Even though many climate models hint that the coming El Niño may rival or even surpass the El Niño of 1997-98, the forecasted rainfall may still be unpredictable. However, what remains true is that the past decade of catastrophic wildfires and drought have left a parched landscape ill prepared for torrential rainfall, which can quickly create significant problems for solar and wind projects across the globe. This means site assessments and maintenance practices are a crucial aspect of El Niño preparation.
In order to minimize the damage from these sudden torrential rains, we need to think ahead and consider how heavy rain might impact the land. Even though El Niño is already upon us, during the last two El Niños on record, the heaviest rainfall did not come until February and March. Are we ready for it? While this winter could bring major drought relief, predicted torrential downpours and heavy rainstorms can also have an adverse effect if we are not prepared.
Following years of drought, as El Niño begins, many facilities are already facing drainage plans that are not fully equipped to accommodate the storm water moving through. Solar and wind facility owners, operators and contractors need to prepare now for the upcoming El Niño season. During El Niño of 1997-98, seven inches of rain fell in a single day, overflowing rivers and costing more than $400 million in damage in California.
Water always behaves the same way. It seeks its own level. What does change is the topography and elevation in the settling points. As soil is deposited, it diminishes the volume of a drainage route or a retention basin. Therefore, drainage routes and basins must be cleared of obstructions, dirt and debris that may have accumulated. Flow channels, swales, riprap beds and culverts need to be cleaned out to allow unrestricted water passage. In addition to removing debris, trash and silt buildup, contractors in operations and maintenance should make any repairs necessary to drain grates, catch basins, inlets, channels and roadways, to ensure storm water flows freely. Pay close attention to culverts under roadways using adequate lighting to inspect and ensure unobstructed water passage can occur. Maintain a channel cleaning and maintenance program that addresses vegetation trimming, debris, sediment, and trash in those flood channels.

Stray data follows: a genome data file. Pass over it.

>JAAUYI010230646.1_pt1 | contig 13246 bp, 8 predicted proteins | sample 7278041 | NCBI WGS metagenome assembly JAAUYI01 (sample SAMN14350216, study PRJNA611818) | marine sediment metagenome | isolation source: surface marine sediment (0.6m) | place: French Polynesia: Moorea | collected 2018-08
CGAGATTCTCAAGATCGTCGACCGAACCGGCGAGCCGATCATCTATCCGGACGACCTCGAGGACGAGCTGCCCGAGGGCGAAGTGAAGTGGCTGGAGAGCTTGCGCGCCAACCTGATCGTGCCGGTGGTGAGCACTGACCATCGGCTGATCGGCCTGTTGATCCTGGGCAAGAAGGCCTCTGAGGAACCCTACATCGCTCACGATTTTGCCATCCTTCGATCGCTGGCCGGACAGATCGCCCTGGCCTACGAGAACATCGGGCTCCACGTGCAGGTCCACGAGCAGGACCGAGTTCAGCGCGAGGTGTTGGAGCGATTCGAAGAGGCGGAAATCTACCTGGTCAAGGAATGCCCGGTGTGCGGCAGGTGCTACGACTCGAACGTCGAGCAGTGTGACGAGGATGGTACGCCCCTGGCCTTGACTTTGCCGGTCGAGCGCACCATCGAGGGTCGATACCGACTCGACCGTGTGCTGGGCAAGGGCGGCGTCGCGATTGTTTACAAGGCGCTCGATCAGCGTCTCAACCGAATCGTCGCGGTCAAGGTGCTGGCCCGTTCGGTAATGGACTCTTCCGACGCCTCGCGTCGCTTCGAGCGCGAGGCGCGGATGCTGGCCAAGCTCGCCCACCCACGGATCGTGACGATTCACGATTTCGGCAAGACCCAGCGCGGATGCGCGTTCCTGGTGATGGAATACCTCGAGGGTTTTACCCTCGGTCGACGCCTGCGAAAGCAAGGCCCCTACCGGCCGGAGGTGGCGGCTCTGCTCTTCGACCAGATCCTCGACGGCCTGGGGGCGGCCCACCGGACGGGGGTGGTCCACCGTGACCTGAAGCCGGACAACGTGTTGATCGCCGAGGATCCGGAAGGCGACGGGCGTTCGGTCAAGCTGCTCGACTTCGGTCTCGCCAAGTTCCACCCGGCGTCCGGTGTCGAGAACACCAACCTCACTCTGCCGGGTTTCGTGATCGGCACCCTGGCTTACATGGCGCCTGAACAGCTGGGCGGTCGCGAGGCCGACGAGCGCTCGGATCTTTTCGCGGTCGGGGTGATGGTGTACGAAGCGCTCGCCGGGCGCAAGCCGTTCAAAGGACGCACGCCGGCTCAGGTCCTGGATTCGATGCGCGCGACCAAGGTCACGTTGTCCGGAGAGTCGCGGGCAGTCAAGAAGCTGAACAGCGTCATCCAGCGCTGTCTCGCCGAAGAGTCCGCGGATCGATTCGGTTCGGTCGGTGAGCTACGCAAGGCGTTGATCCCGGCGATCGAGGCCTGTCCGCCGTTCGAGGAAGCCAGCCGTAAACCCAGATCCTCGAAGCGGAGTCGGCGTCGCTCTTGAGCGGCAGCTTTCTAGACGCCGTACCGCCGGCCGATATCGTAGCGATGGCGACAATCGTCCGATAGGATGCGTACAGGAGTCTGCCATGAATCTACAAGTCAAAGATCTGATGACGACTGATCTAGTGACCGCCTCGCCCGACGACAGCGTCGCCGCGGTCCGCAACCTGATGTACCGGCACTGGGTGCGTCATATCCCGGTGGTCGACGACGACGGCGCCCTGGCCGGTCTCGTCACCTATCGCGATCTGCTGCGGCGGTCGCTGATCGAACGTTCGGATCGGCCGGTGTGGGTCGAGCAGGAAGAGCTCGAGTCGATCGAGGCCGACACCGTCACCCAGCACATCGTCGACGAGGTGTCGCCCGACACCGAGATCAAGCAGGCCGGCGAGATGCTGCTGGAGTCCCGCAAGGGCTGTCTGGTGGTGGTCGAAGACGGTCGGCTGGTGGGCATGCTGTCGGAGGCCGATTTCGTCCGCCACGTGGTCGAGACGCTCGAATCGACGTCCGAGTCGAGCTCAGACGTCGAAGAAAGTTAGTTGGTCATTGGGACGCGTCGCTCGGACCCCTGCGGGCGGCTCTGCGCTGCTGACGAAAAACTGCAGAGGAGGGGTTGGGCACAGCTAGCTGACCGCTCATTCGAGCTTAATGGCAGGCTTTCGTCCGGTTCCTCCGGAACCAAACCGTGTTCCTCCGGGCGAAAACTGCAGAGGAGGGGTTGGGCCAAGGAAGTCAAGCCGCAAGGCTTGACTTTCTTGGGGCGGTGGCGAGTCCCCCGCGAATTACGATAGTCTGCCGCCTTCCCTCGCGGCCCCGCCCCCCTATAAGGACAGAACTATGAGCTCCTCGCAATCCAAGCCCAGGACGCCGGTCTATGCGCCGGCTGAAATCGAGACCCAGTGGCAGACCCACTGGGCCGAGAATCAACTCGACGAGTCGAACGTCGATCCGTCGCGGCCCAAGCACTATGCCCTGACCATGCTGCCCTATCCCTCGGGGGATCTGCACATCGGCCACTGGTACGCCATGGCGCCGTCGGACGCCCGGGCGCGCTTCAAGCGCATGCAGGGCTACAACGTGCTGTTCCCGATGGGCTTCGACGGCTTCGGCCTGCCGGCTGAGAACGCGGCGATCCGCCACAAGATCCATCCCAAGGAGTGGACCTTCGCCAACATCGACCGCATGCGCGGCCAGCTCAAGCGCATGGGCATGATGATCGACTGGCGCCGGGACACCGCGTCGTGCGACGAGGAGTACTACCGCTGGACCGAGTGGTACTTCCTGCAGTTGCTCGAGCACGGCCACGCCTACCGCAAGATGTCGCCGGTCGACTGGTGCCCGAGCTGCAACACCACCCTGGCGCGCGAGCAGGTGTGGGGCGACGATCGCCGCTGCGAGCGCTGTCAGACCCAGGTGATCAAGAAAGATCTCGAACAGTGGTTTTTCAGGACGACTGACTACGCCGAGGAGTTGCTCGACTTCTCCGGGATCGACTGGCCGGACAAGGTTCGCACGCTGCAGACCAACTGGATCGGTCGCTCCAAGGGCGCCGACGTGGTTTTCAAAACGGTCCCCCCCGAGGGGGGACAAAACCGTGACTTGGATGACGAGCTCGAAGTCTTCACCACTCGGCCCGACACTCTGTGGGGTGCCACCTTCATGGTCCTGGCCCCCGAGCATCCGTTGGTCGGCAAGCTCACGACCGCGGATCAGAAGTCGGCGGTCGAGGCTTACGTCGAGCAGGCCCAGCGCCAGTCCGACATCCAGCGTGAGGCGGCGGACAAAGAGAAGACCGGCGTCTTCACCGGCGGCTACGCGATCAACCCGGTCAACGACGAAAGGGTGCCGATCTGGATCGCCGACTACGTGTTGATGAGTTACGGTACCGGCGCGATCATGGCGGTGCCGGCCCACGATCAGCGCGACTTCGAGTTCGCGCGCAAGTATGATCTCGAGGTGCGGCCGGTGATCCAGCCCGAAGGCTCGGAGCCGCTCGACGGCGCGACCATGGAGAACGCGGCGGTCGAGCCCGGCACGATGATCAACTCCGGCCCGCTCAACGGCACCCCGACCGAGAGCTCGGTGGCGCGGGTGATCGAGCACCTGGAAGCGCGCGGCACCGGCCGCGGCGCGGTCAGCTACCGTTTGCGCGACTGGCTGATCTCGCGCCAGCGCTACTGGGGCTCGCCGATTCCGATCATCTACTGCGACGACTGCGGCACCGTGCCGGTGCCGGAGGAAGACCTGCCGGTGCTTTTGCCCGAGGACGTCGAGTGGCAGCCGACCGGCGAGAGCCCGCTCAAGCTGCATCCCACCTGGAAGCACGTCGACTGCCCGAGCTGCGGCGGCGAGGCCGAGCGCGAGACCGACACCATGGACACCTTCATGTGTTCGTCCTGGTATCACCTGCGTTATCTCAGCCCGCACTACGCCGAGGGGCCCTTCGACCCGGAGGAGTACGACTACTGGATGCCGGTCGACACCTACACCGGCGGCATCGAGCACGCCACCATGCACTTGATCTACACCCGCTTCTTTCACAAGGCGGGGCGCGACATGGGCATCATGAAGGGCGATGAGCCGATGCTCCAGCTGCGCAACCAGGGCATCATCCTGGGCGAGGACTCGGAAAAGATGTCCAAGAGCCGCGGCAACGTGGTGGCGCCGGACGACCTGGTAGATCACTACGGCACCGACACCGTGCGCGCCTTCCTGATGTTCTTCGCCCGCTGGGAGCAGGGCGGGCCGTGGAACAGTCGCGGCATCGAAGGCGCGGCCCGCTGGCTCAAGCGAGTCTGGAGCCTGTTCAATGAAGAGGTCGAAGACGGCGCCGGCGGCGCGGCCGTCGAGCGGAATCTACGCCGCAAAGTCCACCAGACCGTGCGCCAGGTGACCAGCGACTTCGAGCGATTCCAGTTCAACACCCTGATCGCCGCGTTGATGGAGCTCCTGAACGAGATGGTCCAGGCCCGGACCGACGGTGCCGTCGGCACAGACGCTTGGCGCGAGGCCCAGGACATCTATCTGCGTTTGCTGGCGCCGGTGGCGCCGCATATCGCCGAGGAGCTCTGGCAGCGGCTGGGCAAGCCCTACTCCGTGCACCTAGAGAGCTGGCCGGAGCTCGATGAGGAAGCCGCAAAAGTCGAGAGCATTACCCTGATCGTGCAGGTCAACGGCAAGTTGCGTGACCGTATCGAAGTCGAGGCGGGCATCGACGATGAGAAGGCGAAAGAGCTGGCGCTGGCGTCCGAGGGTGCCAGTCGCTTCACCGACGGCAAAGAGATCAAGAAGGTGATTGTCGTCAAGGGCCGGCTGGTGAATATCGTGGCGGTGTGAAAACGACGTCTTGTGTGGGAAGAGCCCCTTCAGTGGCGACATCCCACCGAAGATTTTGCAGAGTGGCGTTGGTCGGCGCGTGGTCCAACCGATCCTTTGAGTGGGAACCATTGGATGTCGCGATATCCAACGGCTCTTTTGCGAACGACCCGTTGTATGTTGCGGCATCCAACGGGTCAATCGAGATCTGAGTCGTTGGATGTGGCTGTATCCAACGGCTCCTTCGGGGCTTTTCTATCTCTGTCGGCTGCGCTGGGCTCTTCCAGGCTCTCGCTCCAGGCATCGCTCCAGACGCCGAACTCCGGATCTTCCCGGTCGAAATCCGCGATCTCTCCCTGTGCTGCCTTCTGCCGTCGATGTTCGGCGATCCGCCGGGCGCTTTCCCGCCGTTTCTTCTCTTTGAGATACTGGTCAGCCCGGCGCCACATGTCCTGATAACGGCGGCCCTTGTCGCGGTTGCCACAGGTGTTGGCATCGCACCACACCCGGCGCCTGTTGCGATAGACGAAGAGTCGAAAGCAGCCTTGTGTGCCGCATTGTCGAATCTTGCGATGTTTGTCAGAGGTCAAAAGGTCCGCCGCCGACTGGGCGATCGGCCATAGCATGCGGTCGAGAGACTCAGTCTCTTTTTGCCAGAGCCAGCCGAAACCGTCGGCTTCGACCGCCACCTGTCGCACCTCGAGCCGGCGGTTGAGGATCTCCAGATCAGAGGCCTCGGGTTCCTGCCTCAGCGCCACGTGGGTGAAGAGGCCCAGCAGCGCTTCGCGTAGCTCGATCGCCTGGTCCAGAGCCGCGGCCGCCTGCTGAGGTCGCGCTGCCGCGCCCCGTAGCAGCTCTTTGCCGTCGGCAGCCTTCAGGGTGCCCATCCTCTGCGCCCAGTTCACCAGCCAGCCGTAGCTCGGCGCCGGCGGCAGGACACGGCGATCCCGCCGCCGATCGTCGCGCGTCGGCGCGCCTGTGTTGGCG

On a smaller scale, blockage in culverts can lead to similar damage, causing water to flow over roadways and also erode or destroy site access infrastructure. To help prevent this, swales or drainages leading into basins must be intact and capable of carrying storm water at a controlled rate. A breach in a drainage route or flow path negates the design capabilities to move water across the property or into an appropriate catch basin.
A good rule of thumb to follow is “inspect what you expect” by looking at the “story marks” on the property from the last wet weather event. Many utility-scale solar and wind fields are constructed on or around dry lakebeds where land is inherently flat and where soil peculation is minimal. Typically, this means that even a minimal amount of rain can create storm water movement as designed by the grading plan.
For wind projects, mudslides are a looming danger that can come with heavy rains especially after a severe drought, as we have experienced in California. Since water flows and ends at the lowest point by diverting around or destroying any mitigation measures, operators need to ensure that Best Management Practices are in place and allowing water to flow. One way to protect a wind substation in a low-lying area is by placing a diversion (dirt berm) that will train the water to flow around the area rather than through it. This approach can help to minimize the extensive work and cost involved with cleaning a substation damaged by a mudslide.